Cuando niña, en México, a Sofía Gutiérrez le dijeron que no necesitaría educación más allá de la escuela primaria, por lo que nunca continuó estudiando. Pero a medida que avanzó en la vida y se transformó en madre de dos curiosos niños, se dio cuenta de que la educación no era algo frívolo, sino necesario.
A few years ago, when Jahnice Johnson would play with their son Ja-lijah, she kept noticing he wasn’t speaking new words or making new motions despite being enrolled in speech and physical therapy. As a young child with a developmental disability, Ja-lijah was entitled to educational and therapeutic services through Early Intervention — a federal program that pairs toddlers with a range of therapists to improve their skills. However, the providers frequently missed visits and Ja-lijah wasn’t progressing.
Throughout parenthood, mothers and fathers often find themselves wishing for instructions on how to raise their children to be successful in school and in life. Though no such manual exists, some neighborhood organizations supported by United Way of Metro Chicago are providing parents with the next best tool – parent leadership programs.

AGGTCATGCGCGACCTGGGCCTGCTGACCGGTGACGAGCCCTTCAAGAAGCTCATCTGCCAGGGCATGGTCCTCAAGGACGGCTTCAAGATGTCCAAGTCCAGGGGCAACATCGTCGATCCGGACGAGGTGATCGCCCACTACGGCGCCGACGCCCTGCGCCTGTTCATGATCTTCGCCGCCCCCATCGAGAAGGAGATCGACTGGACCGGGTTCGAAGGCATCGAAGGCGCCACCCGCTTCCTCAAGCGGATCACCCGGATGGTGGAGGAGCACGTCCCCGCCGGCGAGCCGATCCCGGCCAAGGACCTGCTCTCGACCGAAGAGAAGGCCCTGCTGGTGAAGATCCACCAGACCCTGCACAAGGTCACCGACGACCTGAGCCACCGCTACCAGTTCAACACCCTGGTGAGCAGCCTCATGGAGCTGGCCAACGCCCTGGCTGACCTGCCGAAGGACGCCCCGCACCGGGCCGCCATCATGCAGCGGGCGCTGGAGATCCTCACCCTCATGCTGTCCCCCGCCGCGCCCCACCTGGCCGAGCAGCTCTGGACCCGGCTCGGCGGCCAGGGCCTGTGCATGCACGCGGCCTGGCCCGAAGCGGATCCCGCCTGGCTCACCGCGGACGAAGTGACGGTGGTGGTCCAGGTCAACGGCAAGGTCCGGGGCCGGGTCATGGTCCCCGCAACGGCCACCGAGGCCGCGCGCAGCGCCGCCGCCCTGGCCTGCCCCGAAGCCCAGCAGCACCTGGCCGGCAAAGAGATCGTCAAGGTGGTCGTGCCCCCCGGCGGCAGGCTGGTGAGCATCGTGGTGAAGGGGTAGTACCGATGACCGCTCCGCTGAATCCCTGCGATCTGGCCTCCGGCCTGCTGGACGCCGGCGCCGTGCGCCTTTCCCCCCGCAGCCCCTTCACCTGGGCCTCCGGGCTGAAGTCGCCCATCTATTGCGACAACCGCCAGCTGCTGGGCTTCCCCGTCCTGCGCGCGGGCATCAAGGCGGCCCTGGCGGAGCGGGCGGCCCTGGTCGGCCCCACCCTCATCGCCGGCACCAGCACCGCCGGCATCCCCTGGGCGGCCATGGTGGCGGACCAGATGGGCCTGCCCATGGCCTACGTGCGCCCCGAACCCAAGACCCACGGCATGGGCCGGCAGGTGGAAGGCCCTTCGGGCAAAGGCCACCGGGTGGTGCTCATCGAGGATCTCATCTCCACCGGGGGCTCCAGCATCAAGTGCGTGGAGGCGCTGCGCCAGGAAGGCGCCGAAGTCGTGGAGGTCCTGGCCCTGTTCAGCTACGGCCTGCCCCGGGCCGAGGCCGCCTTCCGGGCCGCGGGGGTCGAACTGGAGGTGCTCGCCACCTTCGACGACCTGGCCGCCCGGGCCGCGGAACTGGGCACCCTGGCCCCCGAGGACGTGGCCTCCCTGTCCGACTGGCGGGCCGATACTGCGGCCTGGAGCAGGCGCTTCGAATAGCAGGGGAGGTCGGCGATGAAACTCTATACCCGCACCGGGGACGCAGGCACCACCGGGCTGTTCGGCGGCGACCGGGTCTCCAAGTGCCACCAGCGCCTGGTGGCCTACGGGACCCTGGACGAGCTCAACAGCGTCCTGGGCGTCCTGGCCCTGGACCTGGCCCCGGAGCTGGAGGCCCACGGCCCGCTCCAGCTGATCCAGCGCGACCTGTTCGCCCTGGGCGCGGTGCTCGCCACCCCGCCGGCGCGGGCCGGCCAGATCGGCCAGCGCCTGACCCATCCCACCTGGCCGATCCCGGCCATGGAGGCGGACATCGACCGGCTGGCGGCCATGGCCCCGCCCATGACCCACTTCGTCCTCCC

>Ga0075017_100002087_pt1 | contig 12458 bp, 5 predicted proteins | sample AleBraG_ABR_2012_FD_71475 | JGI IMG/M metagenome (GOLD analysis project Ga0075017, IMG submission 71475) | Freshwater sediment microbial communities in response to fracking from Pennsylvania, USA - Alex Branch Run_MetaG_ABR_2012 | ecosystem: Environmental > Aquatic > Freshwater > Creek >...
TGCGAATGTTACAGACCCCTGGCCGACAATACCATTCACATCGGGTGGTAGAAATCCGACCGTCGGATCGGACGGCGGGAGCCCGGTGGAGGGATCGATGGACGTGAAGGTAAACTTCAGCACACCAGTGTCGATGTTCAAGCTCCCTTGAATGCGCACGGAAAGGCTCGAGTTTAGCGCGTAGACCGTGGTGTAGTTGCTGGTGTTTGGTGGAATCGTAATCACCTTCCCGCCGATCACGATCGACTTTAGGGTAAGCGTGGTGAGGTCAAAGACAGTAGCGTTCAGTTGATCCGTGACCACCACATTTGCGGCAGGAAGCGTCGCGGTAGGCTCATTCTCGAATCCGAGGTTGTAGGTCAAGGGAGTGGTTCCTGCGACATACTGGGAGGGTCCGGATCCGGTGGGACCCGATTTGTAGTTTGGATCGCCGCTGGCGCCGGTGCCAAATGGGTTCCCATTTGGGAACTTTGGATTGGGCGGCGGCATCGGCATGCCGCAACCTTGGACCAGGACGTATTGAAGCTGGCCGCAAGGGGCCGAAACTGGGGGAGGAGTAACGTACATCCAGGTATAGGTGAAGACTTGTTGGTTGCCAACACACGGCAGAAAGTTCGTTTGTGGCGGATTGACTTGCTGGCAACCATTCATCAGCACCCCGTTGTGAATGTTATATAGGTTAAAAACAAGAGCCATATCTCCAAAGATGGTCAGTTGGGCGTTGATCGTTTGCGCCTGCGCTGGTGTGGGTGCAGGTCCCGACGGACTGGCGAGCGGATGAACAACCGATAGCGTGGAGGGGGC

In addition to preparing youth for academics, the Carole Robertson Center for Learning establishes a strong foundation for the entire family by pairing parents with family support specialists to help them create goals and plans to achieve them. The support specialists assist with families’ ongoing challenges, like accessing employment opportunities, mental health services and parental development workshops.
Courey, a 7th grader at Charles P. Caldwell Middle School, is one of about 15 students who meet twice a week after school to build and program robots in the computer lab of Gary Comer Youth Center, a United Way community partner in Greater Grand Crossing. There, the group of fifth through eighth graders from the South Side Chicago neighborhood learn the building blocks of academic success — critical thinking and problem-solving skills.